By MPP Toby Barrett
With the end of summer, more Ontario residents will likely discover they have become infected with Lyme disease.
To raise awareness, I will be helping to host the screening of a documentary on Lyme, Sept. 10, 4 to 6 p.m., at Simcoe’s Strand Theatre. Please join us! Admission is free.
Last year there were 400 reported cases in Ontario. Many suspect the true number is even higher. The risk of tick bites isn’t restricted to hunting, fishing, camping, biking or hiking. It’s also a hazard for farmers and construction workers. Anyone working or playing out of doors can be at risk.
If administered early, antibiotics can be effective in treating Lyme.
If a tick is found, keep in mind it usually takes at least 24 hours for the Lyme bacteria to be transmitted. Many medical practitioners will immediately prescribe antibiotics. Others are more reluctant, and herein lies one of the challenges of this controversial disease.
Another challenge is bites could occur that aren’t noticed.
Whether a bite has been noticed or not, if you start to feel unwell in the weeks after being in tick country, talk to a doctor and explain your possible exposure. If you still have the tick, take it with you to be tested.
Patients showing clinical indications of Lyme – flu-like symptoms, fatigue, fever, headaches, swollen glands and joint pain – could be tested for the presence of antibodies to fight the bacteria. Known as the ELISA test, this is the first step. Positive or indeterminate findings can result in the Western Immunoblot Assay Test. The challenge with testing is it takes time for antibodies to form and the first round of testing isn’t always positive. Research is underway for more accurate tests.
In its recently-released “Combating Lyme Disease Through Collaborative Action”, the Ministry of Health suggests care providers look at treatment based on clinical evidence, even if the tests are not positive. This recommendation applies even if there isn’t a history of a tick bite as long as there was exposure to ticks and symptoms of Lyme are present.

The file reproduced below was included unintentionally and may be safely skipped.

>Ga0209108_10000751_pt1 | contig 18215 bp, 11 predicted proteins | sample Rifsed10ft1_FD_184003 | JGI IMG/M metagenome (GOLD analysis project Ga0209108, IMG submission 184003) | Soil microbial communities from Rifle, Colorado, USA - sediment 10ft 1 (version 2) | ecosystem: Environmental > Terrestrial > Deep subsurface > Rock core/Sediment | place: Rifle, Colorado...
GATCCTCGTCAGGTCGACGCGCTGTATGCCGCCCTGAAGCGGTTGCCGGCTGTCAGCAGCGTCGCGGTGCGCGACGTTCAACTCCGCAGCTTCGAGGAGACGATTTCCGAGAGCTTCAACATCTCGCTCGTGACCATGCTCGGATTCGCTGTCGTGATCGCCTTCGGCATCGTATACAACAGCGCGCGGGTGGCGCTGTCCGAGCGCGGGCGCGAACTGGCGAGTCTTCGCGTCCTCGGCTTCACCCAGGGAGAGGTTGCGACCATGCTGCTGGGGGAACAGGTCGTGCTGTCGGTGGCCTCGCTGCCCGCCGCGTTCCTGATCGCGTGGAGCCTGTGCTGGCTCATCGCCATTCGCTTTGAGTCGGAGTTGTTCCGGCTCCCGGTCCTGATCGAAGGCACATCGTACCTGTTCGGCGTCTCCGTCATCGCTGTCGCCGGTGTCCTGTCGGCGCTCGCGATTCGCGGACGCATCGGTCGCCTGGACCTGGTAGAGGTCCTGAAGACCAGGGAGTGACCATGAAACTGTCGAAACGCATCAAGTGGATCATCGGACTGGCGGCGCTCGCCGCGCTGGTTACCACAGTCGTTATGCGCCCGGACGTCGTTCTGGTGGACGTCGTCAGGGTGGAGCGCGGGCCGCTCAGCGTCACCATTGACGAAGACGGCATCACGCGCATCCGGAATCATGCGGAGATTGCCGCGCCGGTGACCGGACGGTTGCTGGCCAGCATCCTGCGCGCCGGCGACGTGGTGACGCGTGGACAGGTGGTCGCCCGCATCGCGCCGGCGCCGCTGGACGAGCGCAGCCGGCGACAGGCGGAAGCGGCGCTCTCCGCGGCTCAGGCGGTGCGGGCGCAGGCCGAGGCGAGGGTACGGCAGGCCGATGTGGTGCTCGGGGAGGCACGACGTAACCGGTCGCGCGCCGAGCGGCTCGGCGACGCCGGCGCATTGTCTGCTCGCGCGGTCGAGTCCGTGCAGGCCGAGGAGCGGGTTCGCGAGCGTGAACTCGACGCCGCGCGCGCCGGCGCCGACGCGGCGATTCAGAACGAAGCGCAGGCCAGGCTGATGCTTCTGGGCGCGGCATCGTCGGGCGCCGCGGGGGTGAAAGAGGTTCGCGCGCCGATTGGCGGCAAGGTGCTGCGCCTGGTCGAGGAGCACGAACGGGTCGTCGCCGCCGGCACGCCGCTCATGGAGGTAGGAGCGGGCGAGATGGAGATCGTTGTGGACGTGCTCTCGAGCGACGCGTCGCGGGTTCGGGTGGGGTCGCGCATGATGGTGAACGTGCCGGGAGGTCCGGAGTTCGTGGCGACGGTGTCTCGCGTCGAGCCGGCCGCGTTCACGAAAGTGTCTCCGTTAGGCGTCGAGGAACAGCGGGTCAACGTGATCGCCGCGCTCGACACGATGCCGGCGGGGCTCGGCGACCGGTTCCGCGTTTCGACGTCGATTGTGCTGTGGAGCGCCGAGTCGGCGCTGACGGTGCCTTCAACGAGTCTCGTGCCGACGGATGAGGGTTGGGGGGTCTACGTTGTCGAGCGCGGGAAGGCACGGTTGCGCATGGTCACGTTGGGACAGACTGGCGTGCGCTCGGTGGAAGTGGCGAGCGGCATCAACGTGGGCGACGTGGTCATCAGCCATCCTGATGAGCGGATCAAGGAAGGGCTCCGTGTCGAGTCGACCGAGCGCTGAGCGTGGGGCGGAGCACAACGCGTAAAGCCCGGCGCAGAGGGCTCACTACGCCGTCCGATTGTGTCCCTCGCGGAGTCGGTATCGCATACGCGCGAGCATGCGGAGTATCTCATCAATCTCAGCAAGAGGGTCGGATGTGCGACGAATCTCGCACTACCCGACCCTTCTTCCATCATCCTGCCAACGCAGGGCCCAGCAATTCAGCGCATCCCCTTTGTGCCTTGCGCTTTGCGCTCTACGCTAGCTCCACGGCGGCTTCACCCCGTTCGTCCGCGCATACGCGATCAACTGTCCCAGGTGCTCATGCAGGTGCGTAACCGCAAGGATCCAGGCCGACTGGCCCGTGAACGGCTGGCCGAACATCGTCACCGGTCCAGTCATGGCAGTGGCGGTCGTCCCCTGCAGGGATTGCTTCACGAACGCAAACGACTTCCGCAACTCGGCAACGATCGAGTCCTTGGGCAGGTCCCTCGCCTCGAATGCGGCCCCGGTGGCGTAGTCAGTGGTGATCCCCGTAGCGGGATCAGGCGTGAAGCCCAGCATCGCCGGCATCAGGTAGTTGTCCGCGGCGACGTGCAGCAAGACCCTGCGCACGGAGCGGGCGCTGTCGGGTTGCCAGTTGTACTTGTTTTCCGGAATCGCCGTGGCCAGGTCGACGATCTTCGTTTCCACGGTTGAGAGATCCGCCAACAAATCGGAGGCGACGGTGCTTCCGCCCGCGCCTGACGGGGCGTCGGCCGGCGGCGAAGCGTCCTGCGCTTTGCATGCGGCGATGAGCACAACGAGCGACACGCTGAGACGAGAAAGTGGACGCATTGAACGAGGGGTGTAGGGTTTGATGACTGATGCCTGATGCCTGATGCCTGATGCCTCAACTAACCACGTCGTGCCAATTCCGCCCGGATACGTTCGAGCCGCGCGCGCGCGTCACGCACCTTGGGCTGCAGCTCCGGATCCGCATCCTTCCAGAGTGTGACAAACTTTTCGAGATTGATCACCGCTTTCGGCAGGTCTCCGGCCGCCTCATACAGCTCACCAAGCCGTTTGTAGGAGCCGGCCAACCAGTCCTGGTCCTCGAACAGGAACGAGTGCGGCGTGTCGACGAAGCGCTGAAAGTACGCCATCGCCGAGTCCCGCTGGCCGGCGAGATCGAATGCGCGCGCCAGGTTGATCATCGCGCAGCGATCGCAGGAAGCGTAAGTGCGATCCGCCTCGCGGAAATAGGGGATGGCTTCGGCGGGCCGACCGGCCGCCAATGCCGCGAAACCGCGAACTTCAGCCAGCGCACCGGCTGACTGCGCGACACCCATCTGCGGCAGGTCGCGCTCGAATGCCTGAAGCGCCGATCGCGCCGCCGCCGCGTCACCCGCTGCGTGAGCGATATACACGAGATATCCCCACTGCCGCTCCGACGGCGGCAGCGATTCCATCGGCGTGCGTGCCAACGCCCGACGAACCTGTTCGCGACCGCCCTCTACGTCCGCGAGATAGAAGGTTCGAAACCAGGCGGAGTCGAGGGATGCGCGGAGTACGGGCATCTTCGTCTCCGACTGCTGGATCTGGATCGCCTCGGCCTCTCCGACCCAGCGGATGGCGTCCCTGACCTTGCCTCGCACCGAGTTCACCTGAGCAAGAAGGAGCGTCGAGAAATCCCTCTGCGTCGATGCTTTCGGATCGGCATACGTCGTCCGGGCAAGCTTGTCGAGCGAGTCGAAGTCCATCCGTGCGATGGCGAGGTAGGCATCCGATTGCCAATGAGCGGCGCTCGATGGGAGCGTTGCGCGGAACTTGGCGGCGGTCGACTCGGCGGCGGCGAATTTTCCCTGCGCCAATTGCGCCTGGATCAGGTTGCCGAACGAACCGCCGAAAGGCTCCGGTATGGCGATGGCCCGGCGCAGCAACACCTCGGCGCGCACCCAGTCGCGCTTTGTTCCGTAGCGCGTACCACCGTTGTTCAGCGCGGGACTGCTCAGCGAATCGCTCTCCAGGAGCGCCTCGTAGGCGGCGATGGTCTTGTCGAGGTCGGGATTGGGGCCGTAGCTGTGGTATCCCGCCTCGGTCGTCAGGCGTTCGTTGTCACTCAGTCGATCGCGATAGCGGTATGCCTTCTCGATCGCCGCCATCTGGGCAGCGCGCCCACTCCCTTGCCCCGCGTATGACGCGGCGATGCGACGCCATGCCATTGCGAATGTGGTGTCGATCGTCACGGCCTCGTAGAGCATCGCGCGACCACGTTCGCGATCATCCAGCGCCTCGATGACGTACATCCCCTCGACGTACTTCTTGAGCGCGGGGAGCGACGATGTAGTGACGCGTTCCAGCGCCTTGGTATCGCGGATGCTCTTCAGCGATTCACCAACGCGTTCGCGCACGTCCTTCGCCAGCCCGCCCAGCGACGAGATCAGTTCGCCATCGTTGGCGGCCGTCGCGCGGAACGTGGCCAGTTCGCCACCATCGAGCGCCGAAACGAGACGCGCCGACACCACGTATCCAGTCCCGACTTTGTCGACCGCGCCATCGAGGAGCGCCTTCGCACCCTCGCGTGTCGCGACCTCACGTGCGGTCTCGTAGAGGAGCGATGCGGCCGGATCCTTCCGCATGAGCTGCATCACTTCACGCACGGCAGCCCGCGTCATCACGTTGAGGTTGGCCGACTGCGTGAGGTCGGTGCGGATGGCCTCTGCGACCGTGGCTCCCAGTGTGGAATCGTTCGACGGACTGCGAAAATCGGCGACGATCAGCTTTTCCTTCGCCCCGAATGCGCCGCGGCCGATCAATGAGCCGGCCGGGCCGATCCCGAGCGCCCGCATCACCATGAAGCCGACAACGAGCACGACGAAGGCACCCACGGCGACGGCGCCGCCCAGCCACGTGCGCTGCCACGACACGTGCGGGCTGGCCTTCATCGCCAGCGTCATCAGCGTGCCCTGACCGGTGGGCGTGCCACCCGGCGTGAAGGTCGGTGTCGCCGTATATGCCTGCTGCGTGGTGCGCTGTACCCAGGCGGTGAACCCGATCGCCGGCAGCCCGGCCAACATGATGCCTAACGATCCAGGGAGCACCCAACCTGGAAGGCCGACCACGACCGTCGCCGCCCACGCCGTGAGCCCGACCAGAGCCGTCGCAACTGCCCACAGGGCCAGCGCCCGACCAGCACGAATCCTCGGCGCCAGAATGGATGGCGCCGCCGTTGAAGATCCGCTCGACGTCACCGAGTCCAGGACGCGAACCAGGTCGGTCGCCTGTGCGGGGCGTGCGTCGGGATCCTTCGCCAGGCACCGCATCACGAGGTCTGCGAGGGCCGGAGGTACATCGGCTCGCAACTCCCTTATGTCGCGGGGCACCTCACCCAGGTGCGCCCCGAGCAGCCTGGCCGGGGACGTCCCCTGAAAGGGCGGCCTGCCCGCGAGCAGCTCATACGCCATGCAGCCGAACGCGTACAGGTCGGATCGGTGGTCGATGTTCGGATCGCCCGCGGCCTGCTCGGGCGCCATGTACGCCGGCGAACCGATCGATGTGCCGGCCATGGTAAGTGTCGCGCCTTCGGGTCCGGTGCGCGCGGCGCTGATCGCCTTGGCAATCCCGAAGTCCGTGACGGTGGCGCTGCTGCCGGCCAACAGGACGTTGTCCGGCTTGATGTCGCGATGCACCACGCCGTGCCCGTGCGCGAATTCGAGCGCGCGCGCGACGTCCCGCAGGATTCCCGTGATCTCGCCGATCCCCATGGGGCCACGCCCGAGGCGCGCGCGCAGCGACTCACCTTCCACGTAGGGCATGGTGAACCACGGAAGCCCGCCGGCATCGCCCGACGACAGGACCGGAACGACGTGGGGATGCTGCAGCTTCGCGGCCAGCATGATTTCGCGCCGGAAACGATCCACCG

As part of its Lyme disease plan, the province is working on partnerships with the federal and local levels of government, health care professionals and researchers. Part of this is convening a roundtable with health care providers and those living with Lyme to discuss treatment options and access to care.
An anonymous online survey has been conducted of primary care providers to understand attitudes about Lyme disease. The Ministry of Health will also engage researchers and health care professional from other jurisdictions to ensure the most current scientific information is available. The ministry will also develop medical education modules about Lyme for health care professionals.
Going forward, government is mandated and has committed to ensure Lyme disease cases are diagnosed and treated as early as possible, increase awareness about Lyme and ensure patient-focused care is accessible with timely, evidence-based and supportive clinical management and care for those living with Lyme.
Locally, I join with the Ontario Lyme Alliance and Lyme Ontario to present Under Our Skin 2– Emergence – a film about living with Lyme disease. Again– it will be shown Saturday, Sept. 10 at the Strand Theatre in Simcoe from 4 to 6 p.m.